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Chapter 5

SOC 3750 Chapter Notes - Chapter 5: Jargon, Interpol, Peter Principle


Department
Sociology
Course Code
SOC 3750
Professor
Michelle Dumas
Chapter
5

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Policing and Society Chapter 5: Police Bureaucracy 01/14/2013
Bureacracy
o Goal-oriented organizations specifically designed to abide by rational
principles so that the effective attainment of their goals is achieved as
efficiently as possible
Formal organizations
o Larger groups whose short-term and long-term activities are planned to
achieve certain objectives
Relationships we have in our lives can be classified into two categories:
o Primary group
Relationships among members have strength, emotional investment,
and relative permanence (with family members) attached to them
o Secondary group
Interactions and relationships are generally impersonal, transitory and
merely temporary (sales clerk who serves us at grocery store)
*These often take place within formal organizations
o primary groups tend to exercise informal control over our behaviour, while
formal control is the province of secondary groups (official agencies such as
police)
o modern day society increasingly relies on and emphasizes these large
specialized secondary groups or formal organizations over primary groups
Characteristics of formal organizations
almost all formal organizations in the criminal justice field operate as
bureaucracies, and this became widespread during the Industrial Revolution
we owe many of the original insights regarding bureaucracy to Max Weber
o focused on rationalization:
the increasing trend toward explicitly orienting goals and procedures
for achieving them without regard to emotional involvement or
consequences
leaders need to be “emotionally detached, and hence rigorously
‘professional’ expert”
once established, Weber saw these org.’s as virtually indestructible
he believed that the young needed to be educated in order to tackle the
current issues and conditions in the world, and as a solution, mass
schooling and an accompanying educational bureaucracy was
established
6 characteristics of typical bureaucracy
o Hierarchy of authority: information moves up chain of command, policy
decisions moving downwards
Police- chief or directorcommanders, captains, lieutenants,
sergeants, corporals, line officers
case info flows upward, overall direction flows downward from top
o Impersonality: operate on the basis of impersonal rules that clearly state
the duties and responsibilities of various office holders, standardized
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Policing and Society Chapter 5: Police Bureaucracy 01/14/2013
procedures applicable to all cases, and the conduct of office holders with
regard to issues that come before the org.
Officers carry out duties with no regard for who offender may be or
their position in society
o Written rules of conduct: all duties, obligations, and responsibilities of
police officers are specified rather exhaustively, and generally, in writing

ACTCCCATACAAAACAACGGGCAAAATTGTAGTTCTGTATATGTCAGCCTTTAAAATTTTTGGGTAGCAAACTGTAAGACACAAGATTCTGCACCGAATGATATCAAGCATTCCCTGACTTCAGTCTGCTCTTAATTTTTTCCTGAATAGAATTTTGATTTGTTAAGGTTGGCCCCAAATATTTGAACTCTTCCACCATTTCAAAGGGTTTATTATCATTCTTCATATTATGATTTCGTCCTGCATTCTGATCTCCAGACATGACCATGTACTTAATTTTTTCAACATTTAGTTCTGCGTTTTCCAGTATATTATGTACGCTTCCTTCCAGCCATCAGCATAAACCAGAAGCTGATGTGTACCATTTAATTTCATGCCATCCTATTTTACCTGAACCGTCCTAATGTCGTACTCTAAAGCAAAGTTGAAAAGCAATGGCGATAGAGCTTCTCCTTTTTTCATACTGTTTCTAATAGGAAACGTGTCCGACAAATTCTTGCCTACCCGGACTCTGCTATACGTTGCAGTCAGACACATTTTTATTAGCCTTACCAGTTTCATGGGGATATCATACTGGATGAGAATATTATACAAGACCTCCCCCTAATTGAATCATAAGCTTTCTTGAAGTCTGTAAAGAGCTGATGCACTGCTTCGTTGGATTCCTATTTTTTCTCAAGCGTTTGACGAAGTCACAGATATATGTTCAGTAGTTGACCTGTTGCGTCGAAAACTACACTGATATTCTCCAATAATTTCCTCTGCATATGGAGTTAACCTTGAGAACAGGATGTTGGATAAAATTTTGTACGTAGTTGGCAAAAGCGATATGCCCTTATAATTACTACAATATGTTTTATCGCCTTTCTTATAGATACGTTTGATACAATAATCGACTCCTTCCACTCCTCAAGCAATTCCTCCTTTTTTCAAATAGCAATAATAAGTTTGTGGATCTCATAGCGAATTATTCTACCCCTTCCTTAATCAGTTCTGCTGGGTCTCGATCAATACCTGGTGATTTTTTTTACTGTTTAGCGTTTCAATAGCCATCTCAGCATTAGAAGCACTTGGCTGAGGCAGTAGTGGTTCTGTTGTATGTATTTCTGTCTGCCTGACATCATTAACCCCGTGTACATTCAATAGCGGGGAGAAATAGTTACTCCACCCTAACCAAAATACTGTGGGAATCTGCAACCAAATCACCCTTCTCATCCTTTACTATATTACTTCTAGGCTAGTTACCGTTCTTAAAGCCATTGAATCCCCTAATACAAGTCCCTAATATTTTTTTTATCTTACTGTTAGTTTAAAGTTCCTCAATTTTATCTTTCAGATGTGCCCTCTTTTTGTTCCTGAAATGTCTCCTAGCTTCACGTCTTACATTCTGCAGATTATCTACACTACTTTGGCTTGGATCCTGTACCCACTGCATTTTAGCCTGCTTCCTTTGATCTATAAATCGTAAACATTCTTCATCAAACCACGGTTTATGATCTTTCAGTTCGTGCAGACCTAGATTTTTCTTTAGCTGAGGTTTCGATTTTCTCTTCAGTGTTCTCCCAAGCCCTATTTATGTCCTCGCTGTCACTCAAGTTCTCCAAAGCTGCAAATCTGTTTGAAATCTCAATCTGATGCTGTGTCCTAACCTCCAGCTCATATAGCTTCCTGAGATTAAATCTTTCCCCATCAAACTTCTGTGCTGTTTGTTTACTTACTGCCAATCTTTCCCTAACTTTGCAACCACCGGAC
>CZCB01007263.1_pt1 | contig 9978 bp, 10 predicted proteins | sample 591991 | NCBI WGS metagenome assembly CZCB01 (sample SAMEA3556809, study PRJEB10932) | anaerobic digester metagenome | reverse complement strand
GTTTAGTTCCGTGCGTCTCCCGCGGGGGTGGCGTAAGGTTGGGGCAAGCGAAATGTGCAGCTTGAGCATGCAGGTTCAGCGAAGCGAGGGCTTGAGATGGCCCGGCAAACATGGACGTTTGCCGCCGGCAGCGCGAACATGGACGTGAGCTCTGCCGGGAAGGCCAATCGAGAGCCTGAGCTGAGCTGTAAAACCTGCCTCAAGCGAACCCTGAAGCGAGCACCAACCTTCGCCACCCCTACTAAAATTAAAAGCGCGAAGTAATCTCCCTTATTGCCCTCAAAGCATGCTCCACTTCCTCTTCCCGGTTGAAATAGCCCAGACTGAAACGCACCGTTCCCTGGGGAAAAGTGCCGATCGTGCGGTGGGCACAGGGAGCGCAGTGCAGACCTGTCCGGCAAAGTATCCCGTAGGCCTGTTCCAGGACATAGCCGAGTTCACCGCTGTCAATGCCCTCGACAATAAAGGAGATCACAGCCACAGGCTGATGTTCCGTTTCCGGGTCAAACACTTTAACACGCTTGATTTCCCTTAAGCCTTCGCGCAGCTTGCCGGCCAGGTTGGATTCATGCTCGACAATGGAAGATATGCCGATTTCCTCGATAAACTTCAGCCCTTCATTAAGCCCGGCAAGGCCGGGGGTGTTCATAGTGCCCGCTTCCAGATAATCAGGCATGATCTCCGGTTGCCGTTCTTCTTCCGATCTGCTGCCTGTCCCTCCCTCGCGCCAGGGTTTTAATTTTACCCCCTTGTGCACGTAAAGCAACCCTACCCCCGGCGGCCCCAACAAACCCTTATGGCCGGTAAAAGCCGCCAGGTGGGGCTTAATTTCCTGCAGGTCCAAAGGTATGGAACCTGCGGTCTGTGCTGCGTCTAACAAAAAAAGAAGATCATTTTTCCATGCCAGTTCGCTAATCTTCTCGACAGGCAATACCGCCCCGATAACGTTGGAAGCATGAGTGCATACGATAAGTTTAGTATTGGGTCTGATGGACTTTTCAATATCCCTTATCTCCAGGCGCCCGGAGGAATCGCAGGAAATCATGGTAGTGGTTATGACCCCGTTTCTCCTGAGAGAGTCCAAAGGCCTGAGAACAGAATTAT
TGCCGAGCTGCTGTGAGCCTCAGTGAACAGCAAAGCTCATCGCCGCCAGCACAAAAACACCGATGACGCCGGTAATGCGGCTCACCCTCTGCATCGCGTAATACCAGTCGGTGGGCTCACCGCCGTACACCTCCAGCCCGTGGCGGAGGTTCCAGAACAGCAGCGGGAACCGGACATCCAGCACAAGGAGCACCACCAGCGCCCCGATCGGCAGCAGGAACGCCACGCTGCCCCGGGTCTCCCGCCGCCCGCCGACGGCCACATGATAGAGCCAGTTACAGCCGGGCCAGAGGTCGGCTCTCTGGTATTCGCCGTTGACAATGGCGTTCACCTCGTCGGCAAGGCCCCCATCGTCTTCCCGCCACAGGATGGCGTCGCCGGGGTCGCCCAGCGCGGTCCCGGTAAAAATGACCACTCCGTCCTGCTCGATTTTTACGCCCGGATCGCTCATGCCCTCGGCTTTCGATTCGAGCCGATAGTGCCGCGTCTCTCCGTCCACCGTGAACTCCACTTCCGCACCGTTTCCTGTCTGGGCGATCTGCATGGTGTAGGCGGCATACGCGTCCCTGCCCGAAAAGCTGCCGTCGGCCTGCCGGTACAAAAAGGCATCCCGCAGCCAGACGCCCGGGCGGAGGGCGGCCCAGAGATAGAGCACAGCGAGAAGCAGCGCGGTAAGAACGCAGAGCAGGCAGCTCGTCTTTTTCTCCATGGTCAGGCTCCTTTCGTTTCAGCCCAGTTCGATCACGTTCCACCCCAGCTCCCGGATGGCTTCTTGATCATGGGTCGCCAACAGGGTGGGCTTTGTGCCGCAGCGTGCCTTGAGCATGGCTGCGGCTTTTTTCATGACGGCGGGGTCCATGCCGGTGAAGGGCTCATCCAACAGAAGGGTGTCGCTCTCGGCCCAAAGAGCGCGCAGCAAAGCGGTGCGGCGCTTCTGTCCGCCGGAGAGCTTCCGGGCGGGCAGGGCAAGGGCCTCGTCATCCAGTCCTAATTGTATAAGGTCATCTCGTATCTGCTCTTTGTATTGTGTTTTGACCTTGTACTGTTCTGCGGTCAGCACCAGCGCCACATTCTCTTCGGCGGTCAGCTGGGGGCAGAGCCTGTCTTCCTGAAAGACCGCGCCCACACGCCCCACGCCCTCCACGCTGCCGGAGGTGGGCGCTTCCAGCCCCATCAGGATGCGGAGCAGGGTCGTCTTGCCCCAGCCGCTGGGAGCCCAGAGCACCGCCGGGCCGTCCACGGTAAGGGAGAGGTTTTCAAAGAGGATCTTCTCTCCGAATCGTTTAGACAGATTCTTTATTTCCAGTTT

Detailed job descriptions educate officers on the range of their specific
duties
o Promotion based on achievement: selections and appointments made to
bureaucratic offices are made according to specialized (often technical)
qualifications rather than other, more personal, criteria
Police departments use many different tests and occupational
qualifications to make their decisions in hiring
o Specialized division of labour: areas of responsibility are clearly specified
and officers are highly specialized in what they deal with
Distinctions made in polic departments with regard to those who are
defined as patrol officers and those who are deemed to be investigators
Overall goal of police agency in terms of crime fighting is achieved
through the efforts of smaller specialized units
o Separation of the personal from the official: clear separation made
between property, tools, and rights that adhere to a particular bureaucratic
position and the person who occupies that position
These things belong to the position and not to the person
Advantages, disadvantages and alternatives to police bureaucracy
o Advantages
Hierarchy makes it clear who is in charges and designates appropriate
roles for appropriate positions in organization
It is a good idea to expect officers to treat members of the public who
come into contact with police professionally, correctly, and equally as
possible
Written rules of conduct allow both officers and members of the public
to know what is acceptable and unacceptable in terms of police
behaviour= increased accountability, uniform behaviour
Designated areas of specialization allow for all aspects of an agency’s
mission to be covered and completed
Compartmentalization of the personal and the professional is
appropriate in that mixing the two makes the particular individual
seem larger than the position
o Disadvantages
Rigidity of complex system of rules stifles creativity and flexibility
while speedier and more efficient responses are sacrificed
If officers are required to fully document contact with citizens, which
can be very time consuming, in order to evaluate officers and ensure
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